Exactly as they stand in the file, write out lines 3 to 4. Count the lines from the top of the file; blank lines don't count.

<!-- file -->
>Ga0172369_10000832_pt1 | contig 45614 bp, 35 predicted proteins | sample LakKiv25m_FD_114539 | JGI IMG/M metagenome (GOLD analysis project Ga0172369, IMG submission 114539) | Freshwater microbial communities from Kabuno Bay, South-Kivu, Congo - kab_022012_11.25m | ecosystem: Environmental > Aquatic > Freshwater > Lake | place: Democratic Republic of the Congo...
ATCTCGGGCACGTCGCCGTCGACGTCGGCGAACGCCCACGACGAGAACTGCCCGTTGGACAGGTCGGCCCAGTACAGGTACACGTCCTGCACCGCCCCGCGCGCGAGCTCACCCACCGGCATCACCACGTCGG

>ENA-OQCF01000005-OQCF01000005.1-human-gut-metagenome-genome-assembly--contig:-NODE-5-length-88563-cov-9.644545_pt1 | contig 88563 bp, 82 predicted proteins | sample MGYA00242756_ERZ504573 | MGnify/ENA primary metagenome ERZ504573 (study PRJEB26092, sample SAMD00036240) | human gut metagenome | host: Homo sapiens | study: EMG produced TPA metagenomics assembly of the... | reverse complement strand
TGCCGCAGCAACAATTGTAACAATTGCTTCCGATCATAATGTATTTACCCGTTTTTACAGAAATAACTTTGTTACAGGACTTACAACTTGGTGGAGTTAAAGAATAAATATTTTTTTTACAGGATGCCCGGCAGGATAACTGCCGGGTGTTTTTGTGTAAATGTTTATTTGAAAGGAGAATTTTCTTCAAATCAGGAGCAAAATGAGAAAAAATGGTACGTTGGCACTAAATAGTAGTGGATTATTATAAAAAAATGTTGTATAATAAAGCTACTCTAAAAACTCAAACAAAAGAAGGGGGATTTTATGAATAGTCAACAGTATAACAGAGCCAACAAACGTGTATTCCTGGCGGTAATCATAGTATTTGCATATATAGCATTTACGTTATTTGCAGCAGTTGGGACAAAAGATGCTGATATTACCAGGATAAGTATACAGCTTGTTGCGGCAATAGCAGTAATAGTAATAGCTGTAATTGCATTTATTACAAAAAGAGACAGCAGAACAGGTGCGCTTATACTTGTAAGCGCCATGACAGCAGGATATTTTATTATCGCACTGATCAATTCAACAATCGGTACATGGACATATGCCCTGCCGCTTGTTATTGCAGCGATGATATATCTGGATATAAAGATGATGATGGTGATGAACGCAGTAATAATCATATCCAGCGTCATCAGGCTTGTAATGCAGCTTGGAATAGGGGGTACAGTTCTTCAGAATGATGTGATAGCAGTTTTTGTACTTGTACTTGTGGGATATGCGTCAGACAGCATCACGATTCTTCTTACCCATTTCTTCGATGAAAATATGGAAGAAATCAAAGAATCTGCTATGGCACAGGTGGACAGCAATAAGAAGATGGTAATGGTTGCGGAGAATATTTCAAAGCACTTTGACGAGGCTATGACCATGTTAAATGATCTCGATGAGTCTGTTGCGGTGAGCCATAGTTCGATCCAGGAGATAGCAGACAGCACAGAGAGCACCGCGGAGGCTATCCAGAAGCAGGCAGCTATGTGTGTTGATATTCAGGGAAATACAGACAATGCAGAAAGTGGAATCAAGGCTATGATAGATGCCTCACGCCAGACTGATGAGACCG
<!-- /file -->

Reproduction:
>ENA-OQCF01000005-OQCF01000005.1-human-gut-metagenome-genome-assembly--contig:-NODE-5-length-88563-cov-9.644545_pt1 | contig 88563 bp, 82 predicted proteins | sample MGYA00242756_ERZ504573 | MGnify/ENA primary metagenome ERZ504573 (study PRJEB26092, sample SAMD00036240) | human gut metagenome | host: Homo sapiens | study: EMG produced TPA metagenomics assembly of the... | reverse complement strand
TGCCGCAGCAACAATTGTAACAATTGCTTCCGATCATAATGTATTTACCCGTTTTTACAGAAATAACTTTGTTACAGGACTTACAACTTGGTGGAGTTAAAGAATAAATATTTTTTTTACAGGATGCCCGGCAGGATAACTGCCGGGTGTTTTTGTGTAAATGTTTATTTGAAAGGAGAATTTTCTTCAAATCAGGAGCAAAATGAGAAAAAATGGTACGTTGGCACTAAATAGTAGTGGATTATTATAAAAAAATGTTGTATAATAAAGCTACTCTAAAAACTCAAACAAAAGAAGGGGGATTTTATGAATAGTCAACAGTATAACAGAGCCAACAAACGTGTATTCCTGGCGGTAATCATAGTATTTGCATATATAGCATTTACGTTATTTGCAGCAGTTGGGACAAAAGATGCTGATATTACCAGGATAAGTATACAGCTTGTTGCGGCAATAGCAGTAATAGTAATAGCTGTAATTGCATTTATTACAAAAAGAGACAGCAGAACAGGTGCGCTTATACTTGTAAGCGCCATGACAGCAGGATATTTTATTATCGCACTGATCAATTCAACAATCGGTACATGGACATATGCCCTGCCGCTTGTTATTGCAGCGATGATATATCTGGATATAAAGATGATGATGGTGATGAACGCAGTAATAATCATATCCAGCGTCATCAGGCTTGTAATGCAGCTTGGAATAGGGGGTACAGTTCTTCAGAATGATGTGATAGCAGTTTTTGTACTTGTACTTGTGGGATATGCGTCAGACAGCATCACGATTCTTCTTACCCATTTCTTCGATGAAAATATGGAAGAAATCAAAGAATCTGCTATGGCACAGGTGGACAGCAATAAGAAGATGGTAATGGTTGCGGAGAATATTTCAAAGCACTTTGACGAGGCTATGACCATGTTAAATGATCTCGATGAGTCTGTTGCGGTGAGCCATAGTTCGATCCAGGAGATAGCAGACAGCACAGAGAGCACCGCGGAGGCTATCCAGAAGCAGGCAGCTATGTGTGTTGATATTCAGGGAAATACAGACAATGCAGAAAGTGGAATCAAGGCTATGATAGATGCCTCACGCCAGACTGATGAGACCG